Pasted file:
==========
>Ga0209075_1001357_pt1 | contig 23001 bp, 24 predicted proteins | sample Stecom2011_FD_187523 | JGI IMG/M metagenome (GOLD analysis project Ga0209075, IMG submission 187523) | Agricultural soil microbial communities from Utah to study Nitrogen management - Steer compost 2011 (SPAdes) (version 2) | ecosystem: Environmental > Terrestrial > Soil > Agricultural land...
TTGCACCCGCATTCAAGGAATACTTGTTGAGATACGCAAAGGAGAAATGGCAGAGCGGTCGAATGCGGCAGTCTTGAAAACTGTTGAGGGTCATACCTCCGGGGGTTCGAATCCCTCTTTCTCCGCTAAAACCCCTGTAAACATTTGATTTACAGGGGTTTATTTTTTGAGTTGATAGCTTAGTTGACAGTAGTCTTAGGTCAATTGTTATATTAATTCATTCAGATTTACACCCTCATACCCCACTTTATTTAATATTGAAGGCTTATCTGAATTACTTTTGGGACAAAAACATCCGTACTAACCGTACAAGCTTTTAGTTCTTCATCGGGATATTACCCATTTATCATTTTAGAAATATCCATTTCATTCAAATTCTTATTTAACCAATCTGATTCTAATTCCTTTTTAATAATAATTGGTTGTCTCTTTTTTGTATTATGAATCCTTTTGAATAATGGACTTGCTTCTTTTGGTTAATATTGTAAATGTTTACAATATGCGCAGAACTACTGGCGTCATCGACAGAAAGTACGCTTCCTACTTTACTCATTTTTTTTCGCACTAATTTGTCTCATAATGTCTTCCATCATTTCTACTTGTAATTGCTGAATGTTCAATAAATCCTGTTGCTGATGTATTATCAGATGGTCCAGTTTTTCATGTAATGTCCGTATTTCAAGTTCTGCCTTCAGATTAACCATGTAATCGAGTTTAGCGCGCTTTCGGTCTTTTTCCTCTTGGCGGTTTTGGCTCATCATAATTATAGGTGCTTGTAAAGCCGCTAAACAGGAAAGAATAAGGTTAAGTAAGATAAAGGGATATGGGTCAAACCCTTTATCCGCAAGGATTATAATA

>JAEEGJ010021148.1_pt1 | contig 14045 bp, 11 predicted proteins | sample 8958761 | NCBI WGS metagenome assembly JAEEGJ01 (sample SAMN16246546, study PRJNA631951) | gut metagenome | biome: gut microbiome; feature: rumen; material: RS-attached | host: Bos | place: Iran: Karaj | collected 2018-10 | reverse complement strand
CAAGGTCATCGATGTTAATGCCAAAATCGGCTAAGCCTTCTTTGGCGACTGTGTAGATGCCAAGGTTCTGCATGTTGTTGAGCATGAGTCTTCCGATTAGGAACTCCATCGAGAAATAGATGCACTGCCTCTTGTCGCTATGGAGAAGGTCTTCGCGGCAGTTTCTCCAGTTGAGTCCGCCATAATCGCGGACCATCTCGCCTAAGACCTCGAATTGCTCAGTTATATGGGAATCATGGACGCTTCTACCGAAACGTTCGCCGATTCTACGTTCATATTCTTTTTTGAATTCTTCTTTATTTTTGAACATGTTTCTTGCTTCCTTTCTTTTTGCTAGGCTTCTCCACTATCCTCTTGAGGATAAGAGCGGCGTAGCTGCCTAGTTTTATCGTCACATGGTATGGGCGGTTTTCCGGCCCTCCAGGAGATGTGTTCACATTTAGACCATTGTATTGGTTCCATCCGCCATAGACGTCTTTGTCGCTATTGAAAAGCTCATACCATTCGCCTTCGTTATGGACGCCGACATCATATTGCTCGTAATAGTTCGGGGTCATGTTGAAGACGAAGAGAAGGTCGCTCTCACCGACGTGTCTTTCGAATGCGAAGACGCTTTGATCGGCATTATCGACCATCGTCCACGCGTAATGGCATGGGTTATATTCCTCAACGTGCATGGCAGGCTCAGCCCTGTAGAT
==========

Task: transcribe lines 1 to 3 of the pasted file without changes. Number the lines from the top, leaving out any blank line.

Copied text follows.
>Ga0209075_1001357_pt1 | contig 23001 bp, 24 predicted proteins | sample Stecom2011_FD_187523 | JGI IMG/M metagenome (GOLD analysis project Ga0209075, IMG submission 187523) | Agricultural soil microbial communities from Utah to study Nitrogen management - Steer compost 2011 (SPAdes) (version 2) | ecosystem: Environmental > Terrestrial > Soil > Agricultural land...
TTGCACCCGCATTCAAGGAATACTTGTTGAGATACGCAAAGGAGAAATGGCAGAGCGGTCGAATGCGGCAGTCTTGAAAACTGTTGAGGGTCATACCTCCGGGGGTTCGAATCCCTCTTTCTCCGCTAAAACCCCTGTAAACATTTGATTTACAGGGGTTTATTTTTTGAGTTGATAGCTTAGTTGACAGTAGTCTTAGGTCAATTGTTATATTAATTCATTCAGATTTACACCCTCATACCCCACTTTATTTAATATTGAAGGCTTATCTGAATTACTTTTGGGACAAAAACATCCGTACTAACCGTACAAGCTTTTAGTTCTTCATCGGGATATTACCCATTTATCATTTTAGAAATATCCATTTCATTCAAATTCTTATTTAACCAATCTGATTCTAATTCCTTTTTAATAATAATTGGTTGTCTCTTTTTTGTATTATGAATCCTTTTGAATAATGGACTTGCTTCTTTTGGTTAATATTGTAAATGTTTACAATATGCGCAGAACTACTGGCGTCATCGACAGAAAGTACGCTTCCTACTTTACTCATTTTTTTTCGCACTAATTTGTCTCATAATGTCTTCCATCATTTCTACTTGTAATTGCTGAATGTTCAATAAATCCTGTTGCTGATGTATTATCAGATGGTCCAGTTTTTCATGTAATGTCCGTATTTCAAGTTCTGCCTTCAGATTAACCATGTAATCGAGTTTAGCGCGCTTTCGGTCTTTTTCCTCTTGGCGGTTTTGGCTCATCATAATTATAGGTGCTTGTAAAGCCGCTAAACAGGAAAGAATAAGGTTAAGTAAGATAAAGGGATATGGGTCAAACCCTTTATCCGCAAGGATTATAATA

>JAEEGJ010021148.1_pt1 | contig 14045 bp, 11 predicted proteins | sample 8958761 | NCBI WGS metagenome assembly JAEEGJ01 (sample SAMN16246546, study PRJNA631951) | gut metagenome | biome: gut microbiome; feature: rumen; material: RS-attached | host: Bos | place: Iran: Karaj | collected 2018-10 | reverse complement strand